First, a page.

Clock Your Camera With This Shutter Speed Tester

A vintage film camera with a bright light emitting diode shining through it, next to electronic equipment to measure the shutter speed

Camera shutter speed is an essential adjustment in photography – along with the aperture, the shutter moderates the amount of light entering the camera. Older cameras (and some newer ones) use mechanical shutters that creep out-of-spec over the years, so [Dean Segovis] built a handy shutter speed tester.

With just a handful of basic components, this project is a great one for beginners to sink their teeth into. The tester is based around a photoresistor that measures light from another source (a flashlight) that travels through the camera body. When the shutter on the camera is released, the shutter speed can be measured and displayed on the OLED screen. An Arduino naturally handles all the computational duties. The whole thing can be easily assembled on a breadboard in just a couple of minutes.

The original project by [hiroshootsfilm] is over on Project Hub, however [Dean] takes a deeper dive with some code troubleshooting, as well as trying out a variety of old film cameras with the breadboard tester. His testing revealed that the photoresistor was better able to detect shutter speed when the camera lens was removed, which is a hot tip for anyone else that wants to try this.

While it’s not surprising that these older cameras are having trouble with their mechanical shutters, this little tester would be an invaluable tool when it comes time to start tweaking shutter mechanisms. If this project has brought out the shutterbug in you, make sure to check out this brain transplant for a Polaroid 100-series Packfilm camera that we covered way back in 2011.

25 thoughts on “Clock Your Camera With This Shutter Speed Tester

          1. You had a hill? We could only ever dream of a hill, and it would be a small hill at that! Even our dreams were small, we couldn’t fathom even seeing a REAL 35mm camera.

  1. Cool little project. The basic design is simple and effective. I’m sure the same basic principles it uses can be applied to solve many other problems too.

    For example I expect it wouldn’t be very hard to convert this into a touchless tachometer. The shaft might need a bit of flat black and strip of white paint. Alter the code a bit here and there. But I’m sure it would work.

  2. I am here laughing and waxing introspective. My whole journey into electronics began over 20 years ago with exactly this project as a goal. And now perhaps 25 years later, I have never actually completed the original project. The original rabbit hole led to other rabbit holes within which were other rabbit holes and just who does the guy stand on who is holding up the earth anyway.

    Just for old times sake, I should just build this project. I don’t know if I even have any manual shutters any more! Back then I was fooling around with view cameras, but I gave all that gear away …

  3. I can see this being very useful when we’re checking old cameras we’ve been donated at our darkroom. Shutters wear and springs get less springy, so actually knowing that the speeds or accurate (or what they actually are) would be good to know before putting a roll of film through. I can make this, put it in a 3D printed case and store in along with the cameras for the whole darkroom group to use.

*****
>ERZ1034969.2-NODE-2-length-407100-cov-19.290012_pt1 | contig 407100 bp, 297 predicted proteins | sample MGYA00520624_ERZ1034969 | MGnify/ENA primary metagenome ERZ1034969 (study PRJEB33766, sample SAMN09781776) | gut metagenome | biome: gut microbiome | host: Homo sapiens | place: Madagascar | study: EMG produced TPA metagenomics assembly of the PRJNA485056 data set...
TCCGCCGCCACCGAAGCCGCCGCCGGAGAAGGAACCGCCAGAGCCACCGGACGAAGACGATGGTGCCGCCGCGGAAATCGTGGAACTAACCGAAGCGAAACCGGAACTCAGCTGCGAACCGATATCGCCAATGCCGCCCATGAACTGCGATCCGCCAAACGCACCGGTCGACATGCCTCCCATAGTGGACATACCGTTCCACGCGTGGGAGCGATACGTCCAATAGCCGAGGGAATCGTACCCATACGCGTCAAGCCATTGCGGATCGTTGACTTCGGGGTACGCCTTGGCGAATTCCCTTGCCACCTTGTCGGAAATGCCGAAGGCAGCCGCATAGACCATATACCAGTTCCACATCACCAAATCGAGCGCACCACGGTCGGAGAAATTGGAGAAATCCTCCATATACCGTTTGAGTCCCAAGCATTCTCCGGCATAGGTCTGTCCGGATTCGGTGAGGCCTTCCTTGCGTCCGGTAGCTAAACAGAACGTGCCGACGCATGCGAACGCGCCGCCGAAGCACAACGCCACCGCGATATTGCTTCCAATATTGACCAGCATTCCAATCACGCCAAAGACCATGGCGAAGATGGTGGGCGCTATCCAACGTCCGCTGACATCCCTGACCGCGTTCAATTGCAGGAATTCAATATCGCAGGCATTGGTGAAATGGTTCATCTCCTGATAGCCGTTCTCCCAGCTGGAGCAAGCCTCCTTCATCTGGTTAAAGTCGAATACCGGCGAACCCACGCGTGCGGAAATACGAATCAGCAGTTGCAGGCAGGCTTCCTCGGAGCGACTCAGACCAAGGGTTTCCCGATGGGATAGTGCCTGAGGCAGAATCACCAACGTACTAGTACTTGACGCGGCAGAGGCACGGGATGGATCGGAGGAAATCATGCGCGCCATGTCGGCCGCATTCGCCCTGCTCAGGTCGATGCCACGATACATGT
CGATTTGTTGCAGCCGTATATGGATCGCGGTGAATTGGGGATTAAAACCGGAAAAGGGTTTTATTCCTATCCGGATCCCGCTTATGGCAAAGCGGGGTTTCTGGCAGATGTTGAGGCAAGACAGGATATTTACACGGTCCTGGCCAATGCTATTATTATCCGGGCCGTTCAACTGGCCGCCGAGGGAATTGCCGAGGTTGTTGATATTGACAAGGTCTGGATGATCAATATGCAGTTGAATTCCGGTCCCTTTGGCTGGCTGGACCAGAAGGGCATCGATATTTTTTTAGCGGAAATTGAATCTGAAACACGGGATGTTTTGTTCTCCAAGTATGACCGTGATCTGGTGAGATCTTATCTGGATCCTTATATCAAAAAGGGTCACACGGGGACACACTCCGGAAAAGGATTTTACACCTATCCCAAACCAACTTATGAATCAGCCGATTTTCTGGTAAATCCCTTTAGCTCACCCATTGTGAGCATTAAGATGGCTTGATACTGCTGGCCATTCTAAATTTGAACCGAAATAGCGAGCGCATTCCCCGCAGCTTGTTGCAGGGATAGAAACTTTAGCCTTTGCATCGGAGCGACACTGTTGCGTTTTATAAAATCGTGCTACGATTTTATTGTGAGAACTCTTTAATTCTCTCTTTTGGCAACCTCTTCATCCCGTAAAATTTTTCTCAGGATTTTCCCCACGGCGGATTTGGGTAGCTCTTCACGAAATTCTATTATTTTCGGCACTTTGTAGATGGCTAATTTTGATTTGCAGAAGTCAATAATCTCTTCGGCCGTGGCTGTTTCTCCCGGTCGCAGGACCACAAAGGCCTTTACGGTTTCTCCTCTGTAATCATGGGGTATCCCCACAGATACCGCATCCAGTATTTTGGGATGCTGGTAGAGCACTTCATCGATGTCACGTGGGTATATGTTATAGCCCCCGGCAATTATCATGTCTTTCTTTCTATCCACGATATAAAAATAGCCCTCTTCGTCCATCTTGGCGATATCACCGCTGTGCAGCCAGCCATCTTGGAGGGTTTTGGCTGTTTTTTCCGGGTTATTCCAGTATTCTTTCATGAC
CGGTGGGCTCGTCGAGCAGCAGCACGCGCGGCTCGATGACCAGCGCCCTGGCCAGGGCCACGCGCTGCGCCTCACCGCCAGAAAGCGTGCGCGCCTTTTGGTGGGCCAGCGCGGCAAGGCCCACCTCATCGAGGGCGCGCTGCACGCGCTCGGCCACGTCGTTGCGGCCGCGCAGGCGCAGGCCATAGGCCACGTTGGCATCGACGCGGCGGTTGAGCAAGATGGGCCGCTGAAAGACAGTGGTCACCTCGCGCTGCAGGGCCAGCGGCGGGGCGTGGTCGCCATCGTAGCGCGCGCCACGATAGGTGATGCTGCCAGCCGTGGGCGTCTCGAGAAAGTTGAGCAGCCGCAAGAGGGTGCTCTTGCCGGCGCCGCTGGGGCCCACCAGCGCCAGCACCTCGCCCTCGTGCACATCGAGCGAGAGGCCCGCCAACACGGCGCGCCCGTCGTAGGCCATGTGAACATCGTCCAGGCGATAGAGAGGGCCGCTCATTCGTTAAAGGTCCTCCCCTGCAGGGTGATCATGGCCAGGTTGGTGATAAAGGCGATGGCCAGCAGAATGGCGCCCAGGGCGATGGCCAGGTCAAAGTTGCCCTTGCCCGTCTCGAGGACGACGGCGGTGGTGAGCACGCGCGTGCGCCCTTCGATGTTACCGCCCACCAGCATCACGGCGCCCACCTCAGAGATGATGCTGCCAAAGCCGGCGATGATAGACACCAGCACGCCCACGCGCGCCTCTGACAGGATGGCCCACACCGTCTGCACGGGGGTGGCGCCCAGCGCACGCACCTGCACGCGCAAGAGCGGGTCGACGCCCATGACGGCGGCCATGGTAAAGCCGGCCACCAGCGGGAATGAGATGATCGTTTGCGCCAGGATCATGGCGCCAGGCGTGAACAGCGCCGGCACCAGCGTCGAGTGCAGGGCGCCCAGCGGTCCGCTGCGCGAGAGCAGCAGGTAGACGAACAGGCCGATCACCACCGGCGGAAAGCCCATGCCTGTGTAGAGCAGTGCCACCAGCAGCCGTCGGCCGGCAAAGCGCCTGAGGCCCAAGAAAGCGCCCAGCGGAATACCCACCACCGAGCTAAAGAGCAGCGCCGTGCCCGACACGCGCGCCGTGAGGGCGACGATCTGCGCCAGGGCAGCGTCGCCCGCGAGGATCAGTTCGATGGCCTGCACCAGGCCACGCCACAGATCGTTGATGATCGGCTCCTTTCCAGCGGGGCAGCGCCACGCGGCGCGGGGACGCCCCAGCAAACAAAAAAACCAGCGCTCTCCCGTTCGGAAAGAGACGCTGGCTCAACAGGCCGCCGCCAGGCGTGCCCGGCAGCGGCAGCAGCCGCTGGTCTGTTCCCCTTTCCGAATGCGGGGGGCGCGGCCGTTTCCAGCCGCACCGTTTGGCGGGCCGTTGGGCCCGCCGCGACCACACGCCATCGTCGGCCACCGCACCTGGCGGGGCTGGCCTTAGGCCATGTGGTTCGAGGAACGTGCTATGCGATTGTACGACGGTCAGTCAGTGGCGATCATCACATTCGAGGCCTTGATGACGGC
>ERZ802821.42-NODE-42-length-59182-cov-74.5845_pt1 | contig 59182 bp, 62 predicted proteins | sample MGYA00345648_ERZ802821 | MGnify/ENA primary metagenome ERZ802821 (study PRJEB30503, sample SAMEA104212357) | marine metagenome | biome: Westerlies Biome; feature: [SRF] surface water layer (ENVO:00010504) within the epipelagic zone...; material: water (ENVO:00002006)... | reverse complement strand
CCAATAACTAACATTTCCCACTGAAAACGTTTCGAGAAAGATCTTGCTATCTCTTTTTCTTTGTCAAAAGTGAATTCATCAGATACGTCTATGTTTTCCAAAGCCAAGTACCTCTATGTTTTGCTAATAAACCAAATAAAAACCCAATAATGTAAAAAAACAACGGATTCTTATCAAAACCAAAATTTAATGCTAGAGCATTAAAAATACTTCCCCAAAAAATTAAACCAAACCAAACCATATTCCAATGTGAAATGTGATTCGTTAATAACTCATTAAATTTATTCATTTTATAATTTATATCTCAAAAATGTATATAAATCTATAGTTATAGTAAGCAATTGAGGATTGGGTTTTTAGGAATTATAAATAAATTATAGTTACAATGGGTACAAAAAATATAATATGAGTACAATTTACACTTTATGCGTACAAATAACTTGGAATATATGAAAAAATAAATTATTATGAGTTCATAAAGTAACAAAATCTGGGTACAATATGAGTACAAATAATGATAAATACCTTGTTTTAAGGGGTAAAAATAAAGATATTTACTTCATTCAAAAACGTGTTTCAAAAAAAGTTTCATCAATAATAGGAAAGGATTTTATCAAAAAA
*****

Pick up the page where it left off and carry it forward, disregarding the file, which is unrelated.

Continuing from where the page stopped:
4. I would have thought an easier way would be to use a line of LEDs and turn them on one at a time at a predictable rate. Add a scale next to it and provided you start the sequence when you press the shutter, essentially counting the number of lights in the picture, will give you the lag time.

    1. I’ll take it back, I like this design. Although I do wonder if it could be made to read faster and repurposed for timing other things.
      Perhaps if it could take multiple readings it could evolve into a sort of optical bus pirate.

  5. I started down the path of making a shutter speed tester at one point. Used an IR LED and IR receiver to make it. Worked pretty well for an SLR focal plane shutter until I got up to speeds around 1/1000 of a second, and the Arduino just wasn’t fast enough with analog reads to get a meaningful number. I also got so bogged down in the weeds that I never went any further with it…things like a leaf shutter that slowly opens and then snaps shut more quickly – do you start timing the instant a tiny bit of light appears through the small opening? Halfway through? Full open? How do you determine any of those? Then for a focal plane shutter that goes across for an SLR, the leading part can be faster or slower than the trailing part that closes it, how do you measure that? An LED and receiver on each end of it? Probably just worrying too much about the minute details, especially when it comes to film that has a certain amount of exposure latitude and probably doesn’t matter so long as the shutter is reasonably close…

  6. Won’t give an accurate result on focal plane shutters for the reason stated by Wesley. The shutter does not simply “open and close” in a set time. It has two curtains which travel across the film. First the lead curtain moves, then the trailing curtain. At very slow speeds the film iscompletely exposed for a given length of time but at most speeds there is a variable width moving gap the exposes the film sequentially. The gap width determines the exposure. This device can’t measure that.

Leave a Reply

Please be kind and respectful to help make the comments section excellent. (Comment Policy)

This site uses Akismet to reduce spam. Learn how your comment data is processed.